Avoid these common insurance screw-ups

A few weeks ago, my parents received a disturbing call from their home security system company about their retirement home in Arizona: A door was open, and police had been dispatched to investigate.

Luckily, no one had broken in.

Unluckily, a previously undetected crack in a pipe had led to a full-blown leak, a collapsed ceiling and thousands of dollars worth of damage in the laundry room, garage and bedroom closet. Continue reading…

Beware of travel industry doublespeak

It’s for your own good.

Travelers are hearing these words more often than ever, and they are being applied to increasingly unwelcome scenarios. The latest example: being unable to access WiFi in your hotel without incurring an added charge. In August, the American Hotel & Lodging Association and Marriott filed a petition with the Federal Communications Commission asking the government for permission to block wireless devices in hotels.
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The war on snark is over and the good guys won

Note: Effective Jan. 1, this site shifted from a travel advocacy site to a general consumer advocacy blog. But that isn’t the only change for 2015.

When I enrolled as a graduate student at the University of California, one of the first things I did was visit Sproul Plaza, where the Free Speech movement was born in 1964.
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Hotels cancel their old cancellation policies

When heavy rain grounded Amy Li’s recent flight from San Francisco to Cancun, Mexico, she hoped that her resort would allow her to cancel her prepaid room. But it didn’t.

Instead, she received an apologetic e-mail from the Excellence Playa Mujeres, saying that while the hotel was “truly very sorry” about her canceled flight, it would be keeping her money. “They were unwilling to refund a penny,” says Li, who works for the city of San Francisco. “Not even in hotel credits.”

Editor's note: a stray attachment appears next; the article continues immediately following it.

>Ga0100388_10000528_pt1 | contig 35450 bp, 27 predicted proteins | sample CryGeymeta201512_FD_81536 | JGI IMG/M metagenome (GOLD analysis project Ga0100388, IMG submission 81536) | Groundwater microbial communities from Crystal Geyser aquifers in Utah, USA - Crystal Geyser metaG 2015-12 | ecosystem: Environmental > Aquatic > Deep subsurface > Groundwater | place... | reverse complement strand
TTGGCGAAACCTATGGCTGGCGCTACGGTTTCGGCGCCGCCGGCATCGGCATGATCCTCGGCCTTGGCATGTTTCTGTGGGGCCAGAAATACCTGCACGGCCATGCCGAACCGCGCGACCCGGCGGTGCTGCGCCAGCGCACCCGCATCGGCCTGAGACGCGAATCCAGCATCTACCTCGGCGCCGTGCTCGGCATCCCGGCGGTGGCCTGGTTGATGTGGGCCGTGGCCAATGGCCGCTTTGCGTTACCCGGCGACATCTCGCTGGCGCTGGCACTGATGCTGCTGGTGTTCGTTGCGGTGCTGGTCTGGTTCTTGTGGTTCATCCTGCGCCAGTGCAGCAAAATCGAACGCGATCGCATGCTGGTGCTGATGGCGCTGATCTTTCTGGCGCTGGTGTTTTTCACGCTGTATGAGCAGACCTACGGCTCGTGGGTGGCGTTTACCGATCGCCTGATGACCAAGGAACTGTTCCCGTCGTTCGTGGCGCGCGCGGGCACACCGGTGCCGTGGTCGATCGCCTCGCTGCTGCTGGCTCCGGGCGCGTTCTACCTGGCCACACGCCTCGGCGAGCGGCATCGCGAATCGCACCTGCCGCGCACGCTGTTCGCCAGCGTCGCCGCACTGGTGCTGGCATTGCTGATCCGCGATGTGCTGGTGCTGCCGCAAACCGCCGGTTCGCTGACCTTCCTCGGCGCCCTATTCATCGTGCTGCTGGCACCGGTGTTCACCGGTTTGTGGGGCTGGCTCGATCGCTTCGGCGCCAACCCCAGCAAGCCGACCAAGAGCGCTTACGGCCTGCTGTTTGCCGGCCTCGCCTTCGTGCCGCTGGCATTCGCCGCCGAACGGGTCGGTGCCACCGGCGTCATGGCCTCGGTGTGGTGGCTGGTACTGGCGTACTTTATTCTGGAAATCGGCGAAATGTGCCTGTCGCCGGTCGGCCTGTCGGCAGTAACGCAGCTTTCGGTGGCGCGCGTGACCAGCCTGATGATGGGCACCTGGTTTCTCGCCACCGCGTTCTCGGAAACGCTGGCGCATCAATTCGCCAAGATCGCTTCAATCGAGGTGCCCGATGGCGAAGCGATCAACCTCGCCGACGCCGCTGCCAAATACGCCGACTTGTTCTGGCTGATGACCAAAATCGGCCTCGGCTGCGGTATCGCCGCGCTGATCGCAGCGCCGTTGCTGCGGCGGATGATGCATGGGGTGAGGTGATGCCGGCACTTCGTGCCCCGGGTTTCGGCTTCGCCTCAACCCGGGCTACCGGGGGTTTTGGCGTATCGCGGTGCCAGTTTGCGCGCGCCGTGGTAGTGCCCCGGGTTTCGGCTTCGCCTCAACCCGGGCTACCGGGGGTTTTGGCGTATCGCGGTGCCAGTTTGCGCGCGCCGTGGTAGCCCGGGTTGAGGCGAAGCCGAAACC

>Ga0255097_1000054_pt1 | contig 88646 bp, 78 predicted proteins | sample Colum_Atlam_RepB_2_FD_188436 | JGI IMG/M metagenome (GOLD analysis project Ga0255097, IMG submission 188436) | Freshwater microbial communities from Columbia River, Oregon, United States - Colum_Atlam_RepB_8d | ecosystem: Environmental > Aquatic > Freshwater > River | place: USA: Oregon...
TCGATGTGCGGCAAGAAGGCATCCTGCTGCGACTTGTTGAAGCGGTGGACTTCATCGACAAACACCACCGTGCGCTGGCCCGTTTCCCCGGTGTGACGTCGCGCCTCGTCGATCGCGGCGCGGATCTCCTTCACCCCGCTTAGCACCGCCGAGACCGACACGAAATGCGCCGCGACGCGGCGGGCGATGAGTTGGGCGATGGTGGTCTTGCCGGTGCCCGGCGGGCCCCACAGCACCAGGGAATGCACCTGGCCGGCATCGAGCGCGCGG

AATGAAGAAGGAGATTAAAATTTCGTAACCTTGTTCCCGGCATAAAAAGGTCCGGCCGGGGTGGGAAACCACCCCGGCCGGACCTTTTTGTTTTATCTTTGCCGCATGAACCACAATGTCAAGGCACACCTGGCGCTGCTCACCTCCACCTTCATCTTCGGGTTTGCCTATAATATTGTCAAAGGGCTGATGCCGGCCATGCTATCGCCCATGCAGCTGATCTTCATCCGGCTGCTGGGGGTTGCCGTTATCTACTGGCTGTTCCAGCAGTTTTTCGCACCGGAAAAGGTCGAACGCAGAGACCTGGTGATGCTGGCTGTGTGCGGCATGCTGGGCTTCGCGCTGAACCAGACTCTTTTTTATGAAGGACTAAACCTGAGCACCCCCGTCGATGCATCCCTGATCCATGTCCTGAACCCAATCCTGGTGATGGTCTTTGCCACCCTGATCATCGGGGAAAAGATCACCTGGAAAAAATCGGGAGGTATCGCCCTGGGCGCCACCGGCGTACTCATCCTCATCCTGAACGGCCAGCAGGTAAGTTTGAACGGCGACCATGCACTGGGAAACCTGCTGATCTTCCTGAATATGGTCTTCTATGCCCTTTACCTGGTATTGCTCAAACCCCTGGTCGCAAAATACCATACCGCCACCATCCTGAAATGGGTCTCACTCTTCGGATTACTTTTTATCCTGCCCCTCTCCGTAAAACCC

She and her husband lost $1,656, the entire cost of the hotel.
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US Airways tells customer her cancer isn’t terminal enough for a refund

Not the friendly skies. / Photo by wbav - Flickr
Not the friendly skies. / Photo by wbav – Flickr
Ben Coleman and his wife were supposed to fly from New York to Oakland last November on US Airways. The couple had purchased nonrefundable roundtrip tickets on US Airways for just under $1,000.

But in October, Coleman’s wife was diagnosed with cancer.

“Her diagnosis is positive and the doctors tell us — nothing is certain, of course — that it will be a hard year, but expect that she will lead a long healthy life.”

That’s when things got a little complicated.
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Are new airline fees anti-family?

Kids, to the end of the line! / Photo by nivek hmng - Flickr
If you didn’t know any better, you might think that the airline industry crossed yet another line just before the Memorial Day holiday, the traditional start of the busy summer travel season.
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Travel insurance claims can hinge on the tiniest details

Thinking of making a claim? Read this first. / Photo by W. Shonbrun - Flickr
When it comes to travel insurance claims, Hannah Yun was about as sure as anyone that hers would be successful.

She’d bought a gold-plated “cancel for any reason” policy for a trip to South Korea. When her boyfriend proposed and she decided to call off the trip to start planning her wedding, she thought that collecting a check would be just a formality.

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Want a refund? Read the policy

It looked like a lost cause.

Betty van Iersel had prepaid $3,900 for an all-inclusive seven-day French canal tour on the barge Luciole. But two weeks after she’d wired the money to the cruise line, a financial emergency forced her to cancel.

The Luciole’s owners refused to return her money, citing their refund policy. Her travel agency, Annapolis-based Special Places Travel, which specializes in European barge tours, told her that she could only get her money back if her cabin was resold. And that seemed like a remote possibility.

“I can’t afford to lose this money,” van Iersel wrote to me. “Do I have any options?”

An increasing number of cases that cross my desk look like van Iersel’s: Because of a policy or rule — not always clearly disclosed — a favorable resolution looks improbable. Though each case is different, they all tend to have one thing in common: They could have been completely avoided with a few simple preventive steps.
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